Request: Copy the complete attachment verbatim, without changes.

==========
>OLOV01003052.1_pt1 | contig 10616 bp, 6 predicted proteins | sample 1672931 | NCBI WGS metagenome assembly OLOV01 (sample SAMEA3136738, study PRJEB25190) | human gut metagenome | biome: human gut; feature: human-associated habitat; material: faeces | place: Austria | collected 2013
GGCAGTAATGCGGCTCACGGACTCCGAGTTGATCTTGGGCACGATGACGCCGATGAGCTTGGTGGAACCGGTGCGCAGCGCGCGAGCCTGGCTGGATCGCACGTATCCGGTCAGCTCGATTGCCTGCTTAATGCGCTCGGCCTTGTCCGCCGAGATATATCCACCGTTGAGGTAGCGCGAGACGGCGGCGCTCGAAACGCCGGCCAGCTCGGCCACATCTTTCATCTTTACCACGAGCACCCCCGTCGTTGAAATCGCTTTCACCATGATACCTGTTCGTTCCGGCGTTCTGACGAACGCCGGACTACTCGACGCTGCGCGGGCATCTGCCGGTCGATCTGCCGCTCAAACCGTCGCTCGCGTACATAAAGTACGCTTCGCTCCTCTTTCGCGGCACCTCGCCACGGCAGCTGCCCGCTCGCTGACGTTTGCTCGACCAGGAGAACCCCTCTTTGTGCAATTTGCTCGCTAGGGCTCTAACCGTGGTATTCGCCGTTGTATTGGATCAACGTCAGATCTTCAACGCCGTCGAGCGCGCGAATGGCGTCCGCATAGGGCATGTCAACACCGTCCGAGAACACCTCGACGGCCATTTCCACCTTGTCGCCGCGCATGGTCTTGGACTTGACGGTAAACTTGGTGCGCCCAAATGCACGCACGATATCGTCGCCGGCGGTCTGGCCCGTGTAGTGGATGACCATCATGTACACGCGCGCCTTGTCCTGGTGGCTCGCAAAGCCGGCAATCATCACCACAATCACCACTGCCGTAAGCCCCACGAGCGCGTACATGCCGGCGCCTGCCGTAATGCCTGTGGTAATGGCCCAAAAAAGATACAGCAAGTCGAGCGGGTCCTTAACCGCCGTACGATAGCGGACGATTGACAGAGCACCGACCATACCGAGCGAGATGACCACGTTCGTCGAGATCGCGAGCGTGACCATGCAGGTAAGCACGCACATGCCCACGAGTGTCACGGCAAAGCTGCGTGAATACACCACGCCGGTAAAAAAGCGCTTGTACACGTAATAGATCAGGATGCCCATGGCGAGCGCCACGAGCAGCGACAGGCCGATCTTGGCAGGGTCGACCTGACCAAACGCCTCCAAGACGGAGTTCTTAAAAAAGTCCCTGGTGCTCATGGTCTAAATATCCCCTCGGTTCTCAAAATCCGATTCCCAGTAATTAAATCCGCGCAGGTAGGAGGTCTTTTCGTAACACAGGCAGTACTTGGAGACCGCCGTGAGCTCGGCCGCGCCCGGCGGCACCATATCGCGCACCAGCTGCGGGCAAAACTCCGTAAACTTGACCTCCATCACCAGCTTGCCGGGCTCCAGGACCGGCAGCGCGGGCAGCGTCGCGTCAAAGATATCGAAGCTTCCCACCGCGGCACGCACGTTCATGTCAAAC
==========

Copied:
>OLOV01003052.1_pt1 | contig 10616 bp, 6 predicted proteins | sample 1672931 | NCBI WGS metagenome assembly OLOV01 (sample SAMEA3136738, study PRJEB25190) | human gut metagenome | biome: human gut; feature: human-associated habitat; material: faeces | place: Austria | collected 2013
GGCAGTAATGCGGCTCACGGACTCCGAGTTGATCTTGGGCACGATGACGCCGATGAGCTTGGTGGAACCGGTGCGCAGCGCGCGAGCCTGGCTGGATCGCACGTATCCGGTCAGCTCGATTGCCTGCTTAATGCGCTCGGCCTTGTCCGCCGAGATATATCCACCGTTGAGGTAGCGCGAGACGGCGGCGCTCGAAACGCCGGCCAGCTCGGCCACATCTTTCATCTTTACCACGAGCACCCCCGTCGTTGAAATCGCTTTCACCATGATACCTGTTCGTTCCGGCGTTCTGACGAACGCCGGACTACTCGACGCTGCGCGGGCATCTGCCGGTCGATCTGCCGCTCAAACCGTCGCTCGCGTACATAAAGTACGCTTCGCTCCTCTTTCGCGGCACCTCGCCACGGCAGCTGCCCGCTCGCTGACGTTTGCTCGACCAGGAGAACCCCTCTTTGTGCAATTTGCTCGCTAGGGCTCTAACCGTGGTATTCGCCGTTGTATTGGATCAACGTCAGATCTTCAACGCCGTCGAGCGCGCGAATGGCGTCCGCATAGGGCATGTCAACACCGTCCGAGAACACCTCGACGGCCATTTCCACCTTGTCGCCGCGCATGGTCTTGGACTTGACGGTAAACTTGGTGCGCCCAAATGCACGCACGATATCGTCGCCGGCGGTCTGGCCCGTGTAGTGGATGACCATCATGTACACGCGCGCCTTGTCCTGGTGGCTCGCAAAGCCGGCAATCATCACCACAATCACCACTGCCGTAAGCCCCACGAGCGCGTACATGCCGGCGCCTGCCGTAATGCCTGTGGTAATGGCCCAAAAAAGATACAGCAAGTCGAGCGGGTCCTTAACCGCCGTACGATAGCGGACGATTGACAGAGCACCGACCATACCGAGCGAGATGACCACGTTCGTCGAGATCGCGAGCGTGACCATGCAGGTAAGCACGCACATGCCCACGAGTGTCACGGCAAAGCTGCGTGAATACACCACGCCGGTAAAAAAGCGCTTGTACACGTAATAGATCAGGATGCCCATGGCGAGCGCCACGAGCAGCGACAGGCCGATCTTGGCAGGGTCGACCTGACCAAACGCCTCCAAGACGGAGTTCTTAAAAAAGTCCCTGGTGCTCATGGTCTAAATATCCCCTCGGTTCTCAAAATCCGATTCCCAGTAATTAAATCCGCGCAGGTAGGAGGTCTTTTCGTAACACAGGCAGTACTTGGAGACCGCCGTGAGCTCGGCCGCGCCCGGCGGCACCATATCGCGCACCAGCTGCGGGCAAAACTCCGTAAACTTGACCTCCATCACCAGCTTGCCGGGCTCCAGGACCGGCAGCGCGGGCAGCGTCGCGTCAAAGATATCGAAGCTTCCCACCGCGGCACGCACGTTCATGTCAAAC